**Caraway seeds contain a chemical compound called ‘limonene’, which does anti-cancer activities and stops the growth of breast, liver, lung, and stomach cancer.
- Cholesterol problems:
**Researchers have found that caraway reduces levels of blood fats.
**Because caraway is a mild antihistamine and also contains antimicrobial properties, it helps relax the muscles that cause coughing problems.
**It can be used as a successful laxative in order to encourage daily bowel movements.
- Diabetes, type 2:
**Its’ oils are good for not only preventing diabetes but also for controlling and stabilizing blood sugar levels.
- Food poisoning:
**One of caraway’s chemical compounds prevents E. coli from multiplying in your food dishes.
**The most important medicinal benefit is the way that caraway helps aid with digestive problems.
**Caraway oil has been used for toothaches with much success.
**Caraway has been found to help aid in the absorption of anti-tuberculosis drugs.
**Do YOU use caraway seeds for medicinal purposes? If so, how? Please feel free to comment below on how you use them!
**Americans have not yet developed a love for caraway, but in many other nations, caraway is quite popular.
**Caraway is a beloved spice in Europe. Caraway “snobs” say that the best caraway comes from Holland. You will find fields and fields of caraway in Holland as well as other places in Europe. The Dutch and French put caraway in their cheeses. The Germans put it in their sausages, meat stews, potato dishes, and cakes. It is a very popular ingredient in sauerkraut as well. Caraway is the defining flavor of aquavit, a famous liquor in Scandinavia. It is also in Hungarian goulash and Russian borsht. The Russians also put caraway into some of their vodkas.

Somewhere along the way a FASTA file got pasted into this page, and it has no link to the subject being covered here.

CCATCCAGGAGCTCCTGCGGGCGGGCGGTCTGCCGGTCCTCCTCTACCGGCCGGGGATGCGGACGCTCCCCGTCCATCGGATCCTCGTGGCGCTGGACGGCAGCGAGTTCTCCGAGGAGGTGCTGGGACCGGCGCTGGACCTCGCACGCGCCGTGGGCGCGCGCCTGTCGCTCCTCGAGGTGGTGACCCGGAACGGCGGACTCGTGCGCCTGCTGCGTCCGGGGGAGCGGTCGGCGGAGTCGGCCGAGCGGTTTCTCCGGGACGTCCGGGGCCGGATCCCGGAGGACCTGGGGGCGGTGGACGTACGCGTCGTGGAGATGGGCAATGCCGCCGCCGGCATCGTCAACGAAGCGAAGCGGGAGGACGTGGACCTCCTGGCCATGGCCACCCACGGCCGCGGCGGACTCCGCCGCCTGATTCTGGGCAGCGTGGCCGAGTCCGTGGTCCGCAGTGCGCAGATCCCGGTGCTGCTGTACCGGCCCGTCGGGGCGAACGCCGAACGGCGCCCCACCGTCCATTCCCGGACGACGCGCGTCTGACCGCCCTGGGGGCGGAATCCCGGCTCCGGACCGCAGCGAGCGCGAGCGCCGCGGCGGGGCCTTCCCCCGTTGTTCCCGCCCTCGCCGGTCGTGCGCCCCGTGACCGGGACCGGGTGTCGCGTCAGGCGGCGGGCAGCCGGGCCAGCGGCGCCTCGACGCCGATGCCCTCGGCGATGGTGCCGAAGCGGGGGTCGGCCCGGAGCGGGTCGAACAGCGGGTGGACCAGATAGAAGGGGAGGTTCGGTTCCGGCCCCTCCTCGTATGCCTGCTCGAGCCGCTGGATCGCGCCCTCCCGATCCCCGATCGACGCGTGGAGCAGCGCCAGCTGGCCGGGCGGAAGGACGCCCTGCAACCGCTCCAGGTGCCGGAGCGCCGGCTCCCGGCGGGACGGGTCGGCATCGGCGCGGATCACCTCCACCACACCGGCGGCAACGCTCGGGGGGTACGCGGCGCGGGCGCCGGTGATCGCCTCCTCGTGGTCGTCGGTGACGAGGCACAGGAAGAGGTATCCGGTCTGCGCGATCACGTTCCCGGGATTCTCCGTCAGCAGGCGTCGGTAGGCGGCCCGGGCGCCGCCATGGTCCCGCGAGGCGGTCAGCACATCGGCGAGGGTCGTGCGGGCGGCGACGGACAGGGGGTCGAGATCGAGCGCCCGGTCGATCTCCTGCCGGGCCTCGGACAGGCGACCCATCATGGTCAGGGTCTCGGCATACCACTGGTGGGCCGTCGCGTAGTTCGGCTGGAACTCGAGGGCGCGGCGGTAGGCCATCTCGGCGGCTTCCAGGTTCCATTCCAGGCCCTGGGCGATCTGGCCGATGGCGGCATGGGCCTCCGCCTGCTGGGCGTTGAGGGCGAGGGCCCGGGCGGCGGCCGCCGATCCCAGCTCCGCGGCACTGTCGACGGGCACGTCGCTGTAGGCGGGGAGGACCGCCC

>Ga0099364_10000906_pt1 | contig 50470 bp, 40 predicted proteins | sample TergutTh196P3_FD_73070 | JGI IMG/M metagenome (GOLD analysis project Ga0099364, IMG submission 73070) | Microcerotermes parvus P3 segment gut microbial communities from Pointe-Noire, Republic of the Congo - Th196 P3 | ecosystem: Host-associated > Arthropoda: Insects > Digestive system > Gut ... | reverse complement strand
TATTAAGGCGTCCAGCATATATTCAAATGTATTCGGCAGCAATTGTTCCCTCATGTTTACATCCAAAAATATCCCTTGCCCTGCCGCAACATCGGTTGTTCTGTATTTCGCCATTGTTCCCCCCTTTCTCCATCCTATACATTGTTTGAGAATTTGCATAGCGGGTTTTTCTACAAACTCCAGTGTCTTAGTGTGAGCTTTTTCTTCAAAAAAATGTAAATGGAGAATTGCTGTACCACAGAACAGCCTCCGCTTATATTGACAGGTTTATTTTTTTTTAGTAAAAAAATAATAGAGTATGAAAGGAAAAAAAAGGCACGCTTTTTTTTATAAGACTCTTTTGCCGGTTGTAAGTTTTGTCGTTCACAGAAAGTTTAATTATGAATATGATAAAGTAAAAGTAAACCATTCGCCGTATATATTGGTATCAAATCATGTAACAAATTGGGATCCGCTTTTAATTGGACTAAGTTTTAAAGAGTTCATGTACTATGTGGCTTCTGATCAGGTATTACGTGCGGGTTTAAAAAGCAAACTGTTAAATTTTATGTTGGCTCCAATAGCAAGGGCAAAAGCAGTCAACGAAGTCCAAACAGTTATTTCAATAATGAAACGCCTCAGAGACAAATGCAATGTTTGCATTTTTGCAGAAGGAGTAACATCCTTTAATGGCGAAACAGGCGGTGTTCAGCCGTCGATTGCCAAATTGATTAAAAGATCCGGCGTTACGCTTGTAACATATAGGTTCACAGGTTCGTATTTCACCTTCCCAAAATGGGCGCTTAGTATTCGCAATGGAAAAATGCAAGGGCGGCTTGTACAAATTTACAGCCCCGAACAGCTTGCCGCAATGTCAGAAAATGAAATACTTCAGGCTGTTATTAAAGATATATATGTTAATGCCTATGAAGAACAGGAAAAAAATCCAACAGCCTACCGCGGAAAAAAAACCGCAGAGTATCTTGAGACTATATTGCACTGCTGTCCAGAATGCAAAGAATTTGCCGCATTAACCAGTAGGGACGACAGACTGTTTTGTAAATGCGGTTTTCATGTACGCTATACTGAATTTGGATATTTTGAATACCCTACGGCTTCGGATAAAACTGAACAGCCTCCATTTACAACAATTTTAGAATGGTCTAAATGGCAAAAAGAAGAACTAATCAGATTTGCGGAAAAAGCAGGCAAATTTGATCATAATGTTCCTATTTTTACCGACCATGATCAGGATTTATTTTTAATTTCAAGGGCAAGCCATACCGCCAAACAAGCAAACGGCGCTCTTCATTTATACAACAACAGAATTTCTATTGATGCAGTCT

**Caraway’s earthy, fennel/anise/nutty taste is very unique. The seeds start out, however, with only a slight aroma. The full flavor does not come out unless the seed is cooked or dry roasted. Don’t dry roast too long (only until you smell the full flavor) or the taste will become bitter.
**The entire Caraway plant can be used for culinary purposes: the root can be eaten like a turnip, the leaves can be added to salad, and the seeds, of course, are the most popular part to use.
**Caraway pairs well with these spices: Allspice, Cardamom, Cinnamon, Coriander, and Fennel seeds.
**Caraway compliments recipes containing: Apples, Cabbage, Cheese, Pears, Pork, Sausages, and Sauerkraut.